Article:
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The Nobel Prize–winning economist and best-selling author explains why saving Europe may mean abandoning the euro.
When Nobel Prize–winning economist Joseph E. Stiglitz posed this question in the original edition of The Euro, he lent much-needed clarity to a global debate that continues to this day. The euro was supposed to unify Europe and promote prosperity; in fact, it has done just the opposite. To save the European project, the euro may have to be abandoned. Since 2010, many of the 19 countries of Europe that share the euro currency—the eurozone—have been rocked by debt crises and mired in lasting stagnation, and the divergence between stronger and weaker economies has accelerated. In The Euro, Joseph E. Stiglitz explains precisely why the eurozone has performed so poorly, so different from the expectations at its launch: at the core of the failure is the structure of the eurozone itself, the rules by which it is governed. Stiglitz reveals three potential paths forward: drastic structural reforms, not of the individual countries, but of the eurozone; a well-managed dissolution of the euro; or a bold new system dubbed the “flexible euro.” With trenchant analysis—and brand new material on Brexit—The Euro is urgent and timely reading.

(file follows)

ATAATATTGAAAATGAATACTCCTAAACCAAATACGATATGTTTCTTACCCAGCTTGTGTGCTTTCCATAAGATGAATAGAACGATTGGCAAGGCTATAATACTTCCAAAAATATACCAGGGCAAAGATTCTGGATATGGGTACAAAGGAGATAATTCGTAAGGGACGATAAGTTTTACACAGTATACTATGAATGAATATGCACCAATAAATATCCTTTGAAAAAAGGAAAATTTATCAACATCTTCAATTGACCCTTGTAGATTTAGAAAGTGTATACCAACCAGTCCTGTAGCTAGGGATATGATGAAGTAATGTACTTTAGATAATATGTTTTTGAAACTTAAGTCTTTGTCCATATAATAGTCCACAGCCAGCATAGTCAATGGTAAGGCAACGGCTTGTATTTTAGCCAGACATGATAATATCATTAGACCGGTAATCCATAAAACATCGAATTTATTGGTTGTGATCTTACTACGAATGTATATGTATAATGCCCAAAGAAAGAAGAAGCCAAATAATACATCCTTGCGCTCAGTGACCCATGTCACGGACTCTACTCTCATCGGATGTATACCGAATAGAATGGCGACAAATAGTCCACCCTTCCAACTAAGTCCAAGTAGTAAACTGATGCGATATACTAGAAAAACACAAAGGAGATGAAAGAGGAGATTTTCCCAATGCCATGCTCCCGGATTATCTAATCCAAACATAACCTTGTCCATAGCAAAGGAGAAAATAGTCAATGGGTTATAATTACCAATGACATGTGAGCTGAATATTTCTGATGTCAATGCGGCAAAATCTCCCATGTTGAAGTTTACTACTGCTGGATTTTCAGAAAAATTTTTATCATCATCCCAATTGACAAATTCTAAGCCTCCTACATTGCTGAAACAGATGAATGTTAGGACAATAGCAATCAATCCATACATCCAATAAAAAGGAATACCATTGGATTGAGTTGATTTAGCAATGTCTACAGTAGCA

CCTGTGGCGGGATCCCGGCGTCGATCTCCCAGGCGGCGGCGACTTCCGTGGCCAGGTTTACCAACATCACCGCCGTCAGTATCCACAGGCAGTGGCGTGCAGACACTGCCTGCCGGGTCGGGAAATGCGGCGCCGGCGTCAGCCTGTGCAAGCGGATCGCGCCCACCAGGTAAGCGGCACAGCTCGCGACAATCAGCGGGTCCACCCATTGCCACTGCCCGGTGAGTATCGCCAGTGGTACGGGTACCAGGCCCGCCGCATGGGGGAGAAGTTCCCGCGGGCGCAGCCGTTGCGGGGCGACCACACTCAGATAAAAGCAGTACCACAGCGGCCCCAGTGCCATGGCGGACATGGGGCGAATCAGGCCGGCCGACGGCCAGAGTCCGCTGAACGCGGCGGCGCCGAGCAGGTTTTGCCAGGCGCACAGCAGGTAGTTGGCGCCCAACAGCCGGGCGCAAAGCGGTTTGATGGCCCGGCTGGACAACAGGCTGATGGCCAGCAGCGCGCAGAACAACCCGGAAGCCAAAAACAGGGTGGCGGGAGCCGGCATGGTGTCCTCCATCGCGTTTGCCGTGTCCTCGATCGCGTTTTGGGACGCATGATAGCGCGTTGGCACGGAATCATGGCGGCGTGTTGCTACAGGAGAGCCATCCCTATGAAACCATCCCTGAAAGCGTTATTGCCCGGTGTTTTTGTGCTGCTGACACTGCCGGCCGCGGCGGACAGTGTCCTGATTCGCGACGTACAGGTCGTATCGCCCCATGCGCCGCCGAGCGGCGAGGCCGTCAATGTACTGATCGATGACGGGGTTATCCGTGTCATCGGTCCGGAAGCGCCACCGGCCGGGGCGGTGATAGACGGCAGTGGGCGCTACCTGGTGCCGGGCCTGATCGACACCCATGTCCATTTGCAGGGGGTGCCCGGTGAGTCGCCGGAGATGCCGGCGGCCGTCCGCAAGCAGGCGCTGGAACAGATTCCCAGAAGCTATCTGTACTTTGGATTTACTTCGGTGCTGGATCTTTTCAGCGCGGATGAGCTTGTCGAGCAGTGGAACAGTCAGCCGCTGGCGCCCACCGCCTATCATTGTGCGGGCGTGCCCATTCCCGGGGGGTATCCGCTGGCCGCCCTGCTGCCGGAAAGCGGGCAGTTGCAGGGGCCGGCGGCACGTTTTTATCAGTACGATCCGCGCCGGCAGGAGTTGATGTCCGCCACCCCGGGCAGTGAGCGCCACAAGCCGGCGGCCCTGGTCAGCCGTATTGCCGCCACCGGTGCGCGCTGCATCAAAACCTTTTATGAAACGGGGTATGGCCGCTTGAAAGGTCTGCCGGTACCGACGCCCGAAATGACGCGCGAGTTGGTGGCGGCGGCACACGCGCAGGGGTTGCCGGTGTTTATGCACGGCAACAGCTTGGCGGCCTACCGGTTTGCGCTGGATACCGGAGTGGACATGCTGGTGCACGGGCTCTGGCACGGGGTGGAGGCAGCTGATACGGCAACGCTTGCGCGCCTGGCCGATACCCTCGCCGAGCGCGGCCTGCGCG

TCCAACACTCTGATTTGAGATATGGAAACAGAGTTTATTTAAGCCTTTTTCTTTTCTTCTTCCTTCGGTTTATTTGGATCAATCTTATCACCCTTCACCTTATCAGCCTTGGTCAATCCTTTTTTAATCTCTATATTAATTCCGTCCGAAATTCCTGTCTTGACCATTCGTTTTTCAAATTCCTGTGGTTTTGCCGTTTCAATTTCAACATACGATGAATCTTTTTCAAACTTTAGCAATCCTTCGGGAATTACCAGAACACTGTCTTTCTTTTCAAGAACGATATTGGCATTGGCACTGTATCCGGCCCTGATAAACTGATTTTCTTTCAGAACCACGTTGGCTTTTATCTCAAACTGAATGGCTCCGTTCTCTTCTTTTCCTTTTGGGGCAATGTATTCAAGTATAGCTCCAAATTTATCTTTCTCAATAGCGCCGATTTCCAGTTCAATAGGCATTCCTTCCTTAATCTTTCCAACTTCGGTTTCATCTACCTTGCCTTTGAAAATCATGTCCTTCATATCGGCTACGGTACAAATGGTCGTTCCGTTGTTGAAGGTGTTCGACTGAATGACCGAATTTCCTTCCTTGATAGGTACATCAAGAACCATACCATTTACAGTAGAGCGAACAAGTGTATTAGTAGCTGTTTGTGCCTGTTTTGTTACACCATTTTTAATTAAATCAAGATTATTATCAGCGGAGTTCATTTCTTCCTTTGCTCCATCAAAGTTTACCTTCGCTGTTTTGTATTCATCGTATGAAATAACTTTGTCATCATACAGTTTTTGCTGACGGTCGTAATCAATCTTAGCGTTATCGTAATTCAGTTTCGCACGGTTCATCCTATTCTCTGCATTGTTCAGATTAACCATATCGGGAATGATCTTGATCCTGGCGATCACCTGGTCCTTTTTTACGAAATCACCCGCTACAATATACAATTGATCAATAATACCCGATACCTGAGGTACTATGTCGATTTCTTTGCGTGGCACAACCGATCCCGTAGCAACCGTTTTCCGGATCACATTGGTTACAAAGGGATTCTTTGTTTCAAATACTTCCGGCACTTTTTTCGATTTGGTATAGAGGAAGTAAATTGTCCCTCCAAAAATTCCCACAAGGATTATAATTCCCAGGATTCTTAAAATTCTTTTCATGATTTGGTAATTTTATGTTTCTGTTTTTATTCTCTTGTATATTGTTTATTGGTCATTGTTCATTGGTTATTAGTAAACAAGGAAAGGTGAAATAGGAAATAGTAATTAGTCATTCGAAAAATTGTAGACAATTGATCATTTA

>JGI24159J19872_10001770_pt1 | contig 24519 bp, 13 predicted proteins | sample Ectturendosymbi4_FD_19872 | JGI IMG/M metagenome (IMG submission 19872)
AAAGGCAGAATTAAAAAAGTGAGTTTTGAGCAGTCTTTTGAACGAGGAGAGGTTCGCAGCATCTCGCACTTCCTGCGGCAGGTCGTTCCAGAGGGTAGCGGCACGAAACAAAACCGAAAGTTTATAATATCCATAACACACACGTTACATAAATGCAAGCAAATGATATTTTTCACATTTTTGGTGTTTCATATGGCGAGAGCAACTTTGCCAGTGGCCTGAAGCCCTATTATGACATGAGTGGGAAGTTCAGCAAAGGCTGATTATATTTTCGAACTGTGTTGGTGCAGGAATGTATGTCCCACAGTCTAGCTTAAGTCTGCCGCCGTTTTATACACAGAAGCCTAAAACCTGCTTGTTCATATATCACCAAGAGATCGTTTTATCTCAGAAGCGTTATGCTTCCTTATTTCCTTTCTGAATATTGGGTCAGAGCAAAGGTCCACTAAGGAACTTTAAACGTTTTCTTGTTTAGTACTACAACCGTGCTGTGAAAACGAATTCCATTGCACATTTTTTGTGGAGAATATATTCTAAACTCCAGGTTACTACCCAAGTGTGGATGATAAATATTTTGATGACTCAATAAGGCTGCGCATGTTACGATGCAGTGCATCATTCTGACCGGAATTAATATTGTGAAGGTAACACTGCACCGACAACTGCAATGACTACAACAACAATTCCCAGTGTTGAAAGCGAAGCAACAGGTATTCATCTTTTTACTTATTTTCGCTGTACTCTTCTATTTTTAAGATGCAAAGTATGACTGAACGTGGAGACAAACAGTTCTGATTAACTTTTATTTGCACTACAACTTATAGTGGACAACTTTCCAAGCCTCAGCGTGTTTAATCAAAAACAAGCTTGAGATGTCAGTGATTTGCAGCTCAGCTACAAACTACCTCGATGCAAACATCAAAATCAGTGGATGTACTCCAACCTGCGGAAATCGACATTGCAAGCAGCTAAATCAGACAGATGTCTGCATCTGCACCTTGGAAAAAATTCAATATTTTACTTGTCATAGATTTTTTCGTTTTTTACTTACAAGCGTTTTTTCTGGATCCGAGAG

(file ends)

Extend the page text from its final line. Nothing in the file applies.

About the Author
Joseph E. Stiglitz is a Nobel Prize–winning economist and the best-selling author of Globalization and Its Discontents Revisited: Anti- Globalization in the Age of Trump, The Price of Inequality, and Freefall. He was chairman of the Council of Economic Advisers under President Clinton, chief economist of the World Bank, named by Time as one of the 100 most influential individuals in the world, and now teaches at Columbia University and is chief economist of the Roosevelt Institute.
— Peter Goodman - The New York Times
is surely right. Without a radical overhaul of its workings, the euro seems all
but certain to fail.
— The Economist
of Mr. Stiglitz’s most damning observations are on target.
— Wall Street Journal
Stiglitz lucidly and forcefully argues that [the euro] was an economic experiment of unprecedented magnitude.… [He] gives a detailed and persuasive list of measures that would help save the euro.
— John Lanchester - New Yorker
Stiglitz’s verdict is convincing.… We should brace ourselves, over the next few years, for what may be a difficult economic divorce.
— Rana Foroohar - New York Review of Books
Much more than a demolition job. These chapters are full of constructive proposals—a glimpse of what the ‘rescues’ would have looked like had the troika, perish the thought, hired their critic Stiglitz to design them.
— Marin Sandbu - Financial Times
Cogent.… Stiglitz’s prescription is compelling.
— Bethany McLean - Washington Post
The euro is a modern tragedy.…As its embarrassments have mounted, its supporters club has teemed with political romantics and Europhile journalists. Stiglitz’s message to such people is that they are inadvertently destroying what they most cherish.
— Paul Collier - Times Literary Supplement
Stiglitz seeks to salvage the Eurozone experiment and the future of globalized Europe. And not a moment too soon!
— Anderson Tepper - Vanity Fair
Stiglitz argues with his customary force and lucidity that adopting a single European currency was a fatal error.
— Jeet Heer - New Republic